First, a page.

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  • Hey everybody.

  • This is our two-week update, and Lauren is gonna tell us

  • what her strategy is to reach a conversational level of Russian

  • in three months.

  • Let's check it out.

  • So, to start my project, I decided to stop thinking about my long-term language goals

  • and instead to break my goal into smaller pieces.

  • So even though my end goal is to reach a B1 level in Russian in 3 months,

  • right now I'm totally focused on reaching an A1 level which is a lot easier to get.

  • And what is an A1 level?

  • Someone on an A1 level can understand and use familiar everyday expressions

  • and very basic phrases aimed to satisfy needs of a concrete type.

  • They can introduce themselves, and they can ask and answer questions

  • about personal details such as where they live, people they know, things they have.

  • So being able to introduce myself and ask and answer very specific questions

  • has been the focus for my last two weeks, and it's really helped me to prepare

  • for my Skype conversations with my teachers in a much more focused way.

  • I think if I can reach the A1 level really solidly by the end of month one,

  • then I'll be in a really good shape.

  • And I think I may even be able to reach it sooner.

  • So, should we take a look at some of your first few attempts at speaking?

  • Sure.

  • Okay. I'm nervous.

  • Nothing to be nervous about. How do you say "Hello"?

  • [In Russian] Hello.

  • [In English] That's how you've got to start.

  • [In Russian] Hello.

  • Hello. How do you do?

  • Uhm... Eh...

  • Hold on.

  • Good afternoon!

  • Good afternoon.

  • How do you do?

  • I'm fine, thanks. How do you do?

  • I'm fine as well. Thanks.

  • Today... Today I'm fee... I'm feeling...

  • Hello.

  • How do you do?

  • Doing well. You?

  • Doing well, thanks. My name is Lisa.

  • Lisa.

  • Lisa.

  • Lauren here.

  • Nice to meet you, Lauren.

  • Likewise.

  • You speak Russian well.

  • Please speak slower.

  • You speak Russian well.

  • Speak... speak...

  • [In English] You speak Russian well.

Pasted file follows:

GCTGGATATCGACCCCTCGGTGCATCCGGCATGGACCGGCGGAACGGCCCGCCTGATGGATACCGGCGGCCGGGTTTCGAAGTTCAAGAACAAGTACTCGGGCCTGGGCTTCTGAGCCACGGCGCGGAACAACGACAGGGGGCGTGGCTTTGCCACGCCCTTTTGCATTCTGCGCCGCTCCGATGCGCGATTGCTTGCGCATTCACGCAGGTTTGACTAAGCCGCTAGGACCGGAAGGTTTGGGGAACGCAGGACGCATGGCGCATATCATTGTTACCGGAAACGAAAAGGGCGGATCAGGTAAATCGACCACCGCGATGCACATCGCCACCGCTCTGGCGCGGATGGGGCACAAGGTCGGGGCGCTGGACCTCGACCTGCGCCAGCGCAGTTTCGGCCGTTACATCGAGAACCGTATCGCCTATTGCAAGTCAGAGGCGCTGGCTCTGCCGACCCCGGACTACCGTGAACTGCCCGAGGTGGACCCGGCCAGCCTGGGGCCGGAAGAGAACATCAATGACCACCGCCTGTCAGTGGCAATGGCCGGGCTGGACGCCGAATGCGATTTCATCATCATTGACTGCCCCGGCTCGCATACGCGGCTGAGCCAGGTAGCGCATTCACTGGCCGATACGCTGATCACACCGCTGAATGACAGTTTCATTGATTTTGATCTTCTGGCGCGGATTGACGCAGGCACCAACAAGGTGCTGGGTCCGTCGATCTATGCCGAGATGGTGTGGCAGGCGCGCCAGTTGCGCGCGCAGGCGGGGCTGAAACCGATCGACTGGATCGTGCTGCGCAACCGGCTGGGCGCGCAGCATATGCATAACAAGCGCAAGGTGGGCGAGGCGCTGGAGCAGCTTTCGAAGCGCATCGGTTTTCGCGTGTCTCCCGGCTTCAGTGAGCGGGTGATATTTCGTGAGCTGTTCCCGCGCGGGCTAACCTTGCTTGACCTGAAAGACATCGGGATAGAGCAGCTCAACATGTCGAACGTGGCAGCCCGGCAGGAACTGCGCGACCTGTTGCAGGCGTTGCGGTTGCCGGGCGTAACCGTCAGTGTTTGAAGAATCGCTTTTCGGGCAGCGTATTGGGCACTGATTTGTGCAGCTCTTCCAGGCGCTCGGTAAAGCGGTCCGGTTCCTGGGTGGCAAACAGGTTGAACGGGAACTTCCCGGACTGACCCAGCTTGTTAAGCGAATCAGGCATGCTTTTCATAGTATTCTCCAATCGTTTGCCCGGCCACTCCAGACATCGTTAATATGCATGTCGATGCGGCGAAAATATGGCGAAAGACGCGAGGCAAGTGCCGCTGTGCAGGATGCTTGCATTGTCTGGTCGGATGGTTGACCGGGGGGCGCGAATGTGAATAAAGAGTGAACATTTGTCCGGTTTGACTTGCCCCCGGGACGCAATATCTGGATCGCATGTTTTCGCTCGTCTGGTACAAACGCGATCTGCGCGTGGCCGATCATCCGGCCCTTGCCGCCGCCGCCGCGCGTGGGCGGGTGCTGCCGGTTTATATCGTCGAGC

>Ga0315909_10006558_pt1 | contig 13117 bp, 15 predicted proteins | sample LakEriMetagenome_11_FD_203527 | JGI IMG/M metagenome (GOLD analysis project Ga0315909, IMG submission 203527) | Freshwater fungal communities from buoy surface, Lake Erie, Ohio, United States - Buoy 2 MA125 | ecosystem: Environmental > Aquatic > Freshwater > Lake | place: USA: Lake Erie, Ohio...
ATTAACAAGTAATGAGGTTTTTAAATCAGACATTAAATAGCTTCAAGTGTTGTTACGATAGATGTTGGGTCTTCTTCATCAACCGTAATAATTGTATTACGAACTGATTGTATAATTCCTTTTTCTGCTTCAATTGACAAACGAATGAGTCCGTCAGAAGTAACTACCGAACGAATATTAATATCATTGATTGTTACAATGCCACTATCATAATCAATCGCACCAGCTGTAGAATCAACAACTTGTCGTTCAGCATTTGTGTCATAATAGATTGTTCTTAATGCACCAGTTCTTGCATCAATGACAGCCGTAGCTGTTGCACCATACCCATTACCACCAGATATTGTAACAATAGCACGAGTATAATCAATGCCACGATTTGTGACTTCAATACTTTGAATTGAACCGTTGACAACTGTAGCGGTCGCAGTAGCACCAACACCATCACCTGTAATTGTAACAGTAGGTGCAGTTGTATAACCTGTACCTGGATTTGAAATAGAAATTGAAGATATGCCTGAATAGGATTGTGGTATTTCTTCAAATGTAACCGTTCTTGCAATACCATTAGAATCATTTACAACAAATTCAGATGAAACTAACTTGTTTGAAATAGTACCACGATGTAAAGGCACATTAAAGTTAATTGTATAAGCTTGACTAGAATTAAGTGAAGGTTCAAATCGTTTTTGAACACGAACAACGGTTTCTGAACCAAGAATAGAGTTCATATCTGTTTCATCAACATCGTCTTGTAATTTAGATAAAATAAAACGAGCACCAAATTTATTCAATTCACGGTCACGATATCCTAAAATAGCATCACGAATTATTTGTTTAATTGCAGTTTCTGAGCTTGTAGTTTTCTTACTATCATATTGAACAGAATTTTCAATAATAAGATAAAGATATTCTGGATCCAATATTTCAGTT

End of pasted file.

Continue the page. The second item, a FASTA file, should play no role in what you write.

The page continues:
• [In Russian] No.

  • Okay. Have a nice evening. [In English] Have a nice evening.

  • [In Russian] Have a nice evening.

  • Likewise.

  • Thank you.

  • Thank you. Bye-bye.

  • Bye-bye.

  • [In English] I think you did great. How do you think you did?

  • I was going through sort of a Groundhog Day experience,

  • where I say the same thing over and over again during each conversation,

  • and then after a while I'll know exactly what's going on.

  • So it's really helped me to nail down my introductions,

  • and I feel like even though I do know

  • all of my introductory phrases in Russian at this point,

  • every time I get in front of a teacher, my mind goes blank all of a sudden.

  • So I'm going to try to get over that.

  • Okay, and what's next on the agenda?

  • For my next two-week update, at the end of month one,

  • I want to be able to have spontaneous introductions with my teachers

  • that can last for like 10 minutes without me having to struggle too much.

  • All right. In that case we will see you guys in about two weeks.

  • Looking forward to it.

  • [In Russian] Bye-bye.

Hey everybody.

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A2 russian lauren speak level lisa update

Russian in 3 Months: Lauren's week 2 update

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    Andy Lai posted on 2015/07/23
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